Data from the Council of Mortgage Lenders shows that gross mortgage lending reached £17.6 billion last month - that's the highest February figure since the downturn was beginning in 2008.
The February 2016 figure is five per cent down on the previous month, reflecting the end of the New Year flurry of lending caused by purchasers wanting to beat the April stamp duty surcharge deadline.
However, the CML figures show loans to first-time buyers totalled 11,429 in February, a significant increase on the recent past and a sign of a strengthening housing market according to some analysts. Perhaps more significantly, CML economist Mohammad Jamei says it is possible that there will be no UK interest rate rise this year, further bolstering buyers' confidence.
"Lending continues the year on a positive note, with our monthly estimate showing an increase of 30 per cent in February compared to a year ago. This growth rate is in line with what we saw in the closing months of 2015. The recovery is being underpinned by market fundamentals in the UK, as wages grow and unemployment falls, helped by government schemes and competitive mortgage deals" says Jamei.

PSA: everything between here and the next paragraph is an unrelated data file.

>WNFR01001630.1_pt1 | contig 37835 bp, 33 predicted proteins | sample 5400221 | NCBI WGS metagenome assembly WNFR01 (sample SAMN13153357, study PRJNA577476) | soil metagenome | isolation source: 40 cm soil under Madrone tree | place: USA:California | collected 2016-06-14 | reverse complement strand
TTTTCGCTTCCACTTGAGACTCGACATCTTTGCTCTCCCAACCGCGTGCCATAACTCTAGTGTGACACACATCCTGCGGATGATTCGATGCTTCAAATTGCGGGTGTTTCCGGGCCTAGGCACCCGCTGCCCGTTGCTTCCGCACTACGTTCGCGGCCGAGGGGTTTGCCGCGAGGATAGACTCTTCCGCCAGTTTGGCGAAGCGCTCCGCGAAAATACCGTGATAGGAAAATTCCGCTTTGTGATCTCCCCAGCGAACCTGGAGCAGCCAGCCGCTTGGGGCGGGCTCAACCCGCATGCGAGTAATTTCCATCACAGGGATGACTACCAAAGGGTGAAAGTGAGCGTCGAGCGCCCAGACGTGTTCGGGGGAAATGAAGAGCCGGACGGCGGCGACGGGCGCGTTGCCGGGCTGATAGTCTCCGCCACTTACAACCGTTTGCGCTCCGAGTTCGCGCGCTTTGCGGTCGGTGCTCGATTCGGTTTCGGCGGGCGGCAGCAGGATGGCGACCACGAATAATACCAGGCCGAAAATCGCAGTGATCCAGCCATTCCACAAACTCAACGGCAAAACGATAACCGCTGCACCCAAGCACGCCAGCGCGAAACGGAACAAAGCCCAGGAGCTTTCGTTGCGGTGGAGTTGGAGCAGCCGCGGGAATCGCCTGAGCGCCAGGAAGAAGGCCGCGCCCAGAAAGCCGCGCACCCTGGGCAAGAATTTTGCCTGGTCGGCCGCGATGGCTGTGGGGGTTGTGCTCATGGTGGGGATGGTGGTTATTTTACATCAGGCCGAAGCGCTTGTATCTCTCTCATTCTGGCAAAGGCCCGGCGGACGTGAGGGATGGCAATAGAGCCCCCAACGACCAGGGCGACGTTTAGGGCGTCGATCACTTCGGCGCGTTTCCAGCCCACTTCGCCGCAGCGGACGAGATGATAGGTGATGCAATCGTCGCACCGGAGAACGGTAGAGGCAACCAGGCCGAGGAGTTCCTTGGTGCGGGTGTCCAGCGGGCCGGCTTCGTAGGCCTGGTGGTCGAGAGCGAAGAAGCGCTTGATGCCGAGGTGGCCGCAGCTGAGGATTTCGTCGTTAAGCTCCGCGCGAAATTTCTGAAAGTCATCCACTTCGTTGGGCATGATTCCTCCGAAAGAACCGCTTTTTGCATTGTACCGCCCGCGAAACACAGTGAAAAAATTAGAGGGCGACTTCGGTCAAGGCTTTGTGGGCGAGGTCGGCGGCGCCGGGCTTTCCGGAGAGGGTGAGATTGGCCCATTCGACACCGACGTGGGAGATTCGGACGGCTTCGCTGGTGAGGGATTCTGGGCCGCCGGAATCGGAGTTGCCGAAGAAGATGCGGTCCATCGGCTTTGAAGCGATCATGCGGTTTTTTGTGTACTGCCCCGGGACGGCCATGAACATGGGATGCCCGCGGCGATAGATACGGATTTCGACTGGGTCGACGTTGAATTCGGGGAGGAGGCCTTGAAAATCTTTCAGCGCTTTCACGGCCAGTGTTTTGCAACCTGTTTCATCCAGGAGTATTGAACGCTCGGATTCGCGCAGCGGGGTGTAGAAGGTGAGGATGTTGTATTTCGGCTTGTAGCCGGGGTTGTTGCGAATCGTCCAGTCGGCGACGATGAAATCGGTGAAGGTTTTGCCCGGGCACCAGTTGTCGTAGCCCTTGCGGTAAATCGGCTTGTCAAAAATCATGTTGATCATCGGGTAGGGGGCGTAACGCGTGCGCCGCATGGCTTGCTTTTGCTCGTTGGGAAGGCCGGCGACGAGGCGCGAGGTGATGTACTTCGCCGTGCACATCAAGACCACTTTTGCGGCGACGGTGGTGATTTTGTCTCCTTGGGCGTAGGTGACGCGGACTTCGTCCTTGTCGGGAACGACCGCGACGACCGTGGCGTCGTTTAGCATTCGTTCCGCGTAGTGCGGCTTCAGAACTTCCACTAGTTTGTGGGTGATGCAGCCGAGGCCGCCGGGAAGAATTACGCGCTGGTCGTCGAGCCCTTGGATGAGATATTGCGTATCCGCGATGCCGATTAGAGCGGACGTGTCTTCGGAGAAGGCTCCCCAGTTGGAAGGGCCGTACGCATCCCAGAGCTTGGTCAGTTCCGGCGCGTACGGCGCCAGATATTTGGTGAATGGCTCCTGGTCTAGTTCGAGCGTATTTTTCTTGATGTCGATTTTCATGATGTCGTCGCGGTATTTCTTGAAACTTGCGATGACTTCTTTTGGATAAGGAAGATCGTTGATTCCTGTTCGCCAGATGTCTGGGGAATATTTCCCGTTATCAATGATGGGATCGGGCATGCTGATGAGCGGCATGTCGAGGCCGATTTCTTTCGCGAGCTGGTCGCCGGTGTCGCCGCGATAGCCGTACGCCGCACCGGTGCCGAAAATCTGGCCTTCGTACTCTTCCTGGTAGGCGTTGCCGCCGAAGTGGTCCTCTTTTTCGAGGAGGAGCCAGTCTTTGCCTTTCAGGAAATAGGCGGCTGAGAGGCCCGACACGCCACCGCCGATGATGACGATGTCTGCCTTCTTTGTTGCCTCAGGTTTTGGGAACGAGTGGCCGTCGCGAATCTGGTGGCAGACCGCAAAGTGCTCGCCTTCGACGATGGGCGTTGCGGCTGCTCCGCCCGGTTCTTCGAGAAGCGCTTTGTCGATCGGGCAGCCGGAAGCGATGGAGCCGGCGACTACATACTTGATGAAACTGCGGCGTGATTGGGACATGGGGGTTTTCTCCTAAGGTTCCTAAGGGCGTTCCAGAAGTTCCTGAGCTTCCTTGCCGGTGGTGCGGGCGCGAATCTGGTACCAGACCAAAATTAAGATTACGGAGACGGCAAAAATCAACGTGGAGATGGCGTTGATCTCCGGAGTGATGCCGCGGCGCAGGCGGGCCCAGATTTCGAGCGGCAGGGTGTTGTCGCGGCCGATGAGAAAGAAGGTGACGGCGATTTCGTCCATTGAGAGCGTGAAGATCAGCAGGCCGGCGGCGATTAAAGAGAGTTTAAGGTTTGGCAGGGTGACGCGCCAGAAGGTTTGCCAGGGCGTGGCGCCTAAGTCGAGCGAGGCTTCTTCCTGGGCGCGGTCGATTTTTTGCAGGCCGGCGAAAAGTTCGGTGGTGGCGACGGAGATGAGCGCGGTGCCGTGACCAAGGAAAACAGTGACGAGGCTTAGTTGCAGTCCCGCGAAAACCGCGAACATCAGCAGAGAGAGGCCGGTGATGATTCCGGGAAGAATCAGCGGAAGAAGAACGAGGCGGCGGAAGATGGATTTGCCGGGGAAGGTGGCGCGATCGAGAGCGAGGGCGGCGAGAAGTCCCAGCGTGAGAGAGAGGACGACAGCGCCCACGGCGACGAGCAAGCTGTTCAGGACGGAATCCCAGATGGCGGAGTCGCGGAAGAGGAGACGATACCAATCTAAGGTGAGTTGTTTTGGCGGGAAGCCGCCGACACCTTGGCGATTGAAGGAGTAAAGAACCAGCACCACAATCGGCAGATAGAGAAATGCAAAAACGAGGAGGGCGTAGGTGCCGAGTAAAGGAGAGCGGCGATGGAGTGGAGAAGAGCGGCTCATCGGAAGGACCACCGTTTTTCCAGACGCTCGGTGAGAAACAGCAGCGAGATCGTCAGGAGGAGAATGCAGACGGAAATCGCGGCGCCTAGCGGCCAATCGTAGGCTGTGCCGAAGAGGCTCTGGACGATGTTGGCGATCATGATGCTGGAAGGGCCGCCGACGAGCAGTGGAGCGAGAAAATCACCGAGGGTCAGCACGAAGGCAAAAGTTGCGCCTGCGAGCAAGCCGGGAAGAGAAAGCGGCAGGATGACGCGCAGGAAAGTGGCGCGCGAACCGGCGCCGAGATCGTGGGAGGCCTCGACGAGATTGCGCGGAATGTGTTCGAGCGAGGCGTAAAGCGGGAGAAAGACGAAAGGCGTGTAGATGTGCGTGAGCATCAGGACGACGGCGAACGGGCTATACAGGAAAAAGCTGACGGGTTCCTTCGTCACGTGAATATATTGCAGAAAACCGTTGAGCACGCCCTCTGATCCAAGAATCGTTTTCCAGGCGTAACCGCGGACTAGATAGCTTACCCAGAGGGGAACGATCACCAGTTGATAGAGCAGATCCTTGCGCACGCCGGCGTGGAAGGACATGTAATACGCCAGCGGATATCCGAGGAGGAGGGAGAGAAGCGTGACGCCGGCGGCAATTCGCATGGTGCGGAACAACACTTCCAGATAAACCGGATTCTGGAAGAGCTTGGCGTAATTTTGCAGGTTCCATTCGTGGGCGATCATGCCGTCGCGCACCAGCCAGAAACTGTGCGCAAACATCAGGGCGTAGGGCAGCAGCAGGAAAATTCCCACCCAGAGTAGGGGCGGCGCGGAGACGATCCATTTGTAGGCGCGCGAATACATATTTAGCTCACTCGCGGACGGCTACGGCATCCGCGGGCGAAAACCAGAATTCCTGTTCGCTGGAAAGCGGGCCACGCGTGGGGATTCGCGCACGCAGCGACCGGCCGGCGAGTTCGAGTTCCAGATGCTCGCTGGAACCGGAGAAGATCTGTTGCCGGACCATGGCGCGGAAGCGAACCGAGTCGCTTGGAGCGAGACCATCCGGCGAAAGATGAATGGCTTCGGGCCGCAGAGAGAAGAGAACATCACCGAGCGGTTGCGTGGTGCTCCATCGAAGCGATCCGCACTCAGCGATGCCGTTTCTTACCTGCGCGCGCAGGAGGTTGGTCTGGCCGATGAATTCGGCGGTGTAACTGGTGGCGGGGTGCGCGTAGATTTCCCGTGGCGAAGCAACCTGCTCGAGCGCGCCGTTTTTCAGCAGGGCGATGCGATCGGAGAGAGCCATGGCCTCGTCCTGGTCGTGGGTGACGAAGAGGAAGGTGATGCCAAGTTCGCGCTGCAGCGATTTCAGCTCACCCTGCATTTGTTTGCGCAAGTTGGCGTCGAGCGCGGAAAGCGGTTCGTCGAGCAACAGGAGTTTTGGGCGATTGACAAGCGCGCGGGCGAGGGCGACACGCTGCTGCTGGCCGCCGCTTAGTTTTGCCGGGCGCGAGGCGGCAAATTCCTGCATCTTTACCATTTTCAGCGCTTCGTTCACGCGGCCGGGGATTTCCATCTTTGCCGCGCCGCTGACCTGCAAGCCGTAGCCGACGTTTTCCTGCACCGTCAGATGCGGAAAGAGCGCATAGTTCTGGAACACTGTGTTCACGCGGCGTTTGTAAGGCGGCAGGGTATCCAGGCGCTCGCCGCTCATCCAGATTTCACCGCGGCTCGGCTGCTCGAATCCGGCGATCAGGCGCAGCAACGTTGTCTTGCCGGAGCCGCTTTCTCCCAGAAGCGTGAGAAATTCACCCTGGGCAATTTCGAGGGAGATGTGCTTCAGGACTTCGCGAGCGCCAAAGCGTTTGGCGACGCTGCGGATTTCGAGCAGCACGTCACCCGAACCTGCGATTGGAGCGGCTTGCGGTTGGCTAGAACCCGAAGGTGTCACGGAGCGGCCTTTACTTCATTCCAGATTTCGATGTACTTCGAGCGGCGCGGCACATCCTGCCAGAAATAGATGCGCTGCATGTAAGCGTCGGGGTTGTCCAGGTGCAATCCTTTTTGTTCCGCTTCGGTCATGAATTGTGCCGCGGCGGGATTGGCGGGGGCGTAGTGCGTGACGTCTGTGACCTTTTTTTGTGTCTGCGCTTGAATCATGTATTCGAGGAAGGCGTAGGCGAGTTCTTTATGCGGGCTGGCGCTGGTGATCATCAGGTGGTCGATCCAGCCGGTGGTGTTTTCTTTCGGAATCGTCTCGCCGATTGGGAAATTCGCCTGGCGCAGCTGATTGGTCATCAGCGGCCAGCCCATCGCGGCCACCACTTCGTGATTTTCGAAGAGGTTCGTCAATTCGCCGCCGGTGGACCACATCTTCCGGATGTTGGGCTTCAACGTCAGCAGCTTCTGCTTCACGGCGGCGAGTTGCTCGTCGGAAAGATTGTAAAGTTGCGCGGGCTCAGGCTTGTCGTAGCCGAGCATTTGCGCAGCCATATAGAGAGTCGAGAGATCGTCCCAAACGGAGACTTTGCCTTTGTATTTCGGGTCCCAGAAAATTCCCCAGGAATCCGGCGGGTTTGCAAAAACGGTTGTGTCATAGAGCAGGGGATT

"But we think it unlikely that there will be any significant acceleration in lending" he cautions.
"While there may be a slight current boost to lending as some transactions seek to complete before the April 1 tax changes in the buy-to-let-sector, this is likely to be followed by a slight fall in activity. Affordability pressures continue to weigh on activity, as does the low number of properties coming on the market, though this has been improving very recently."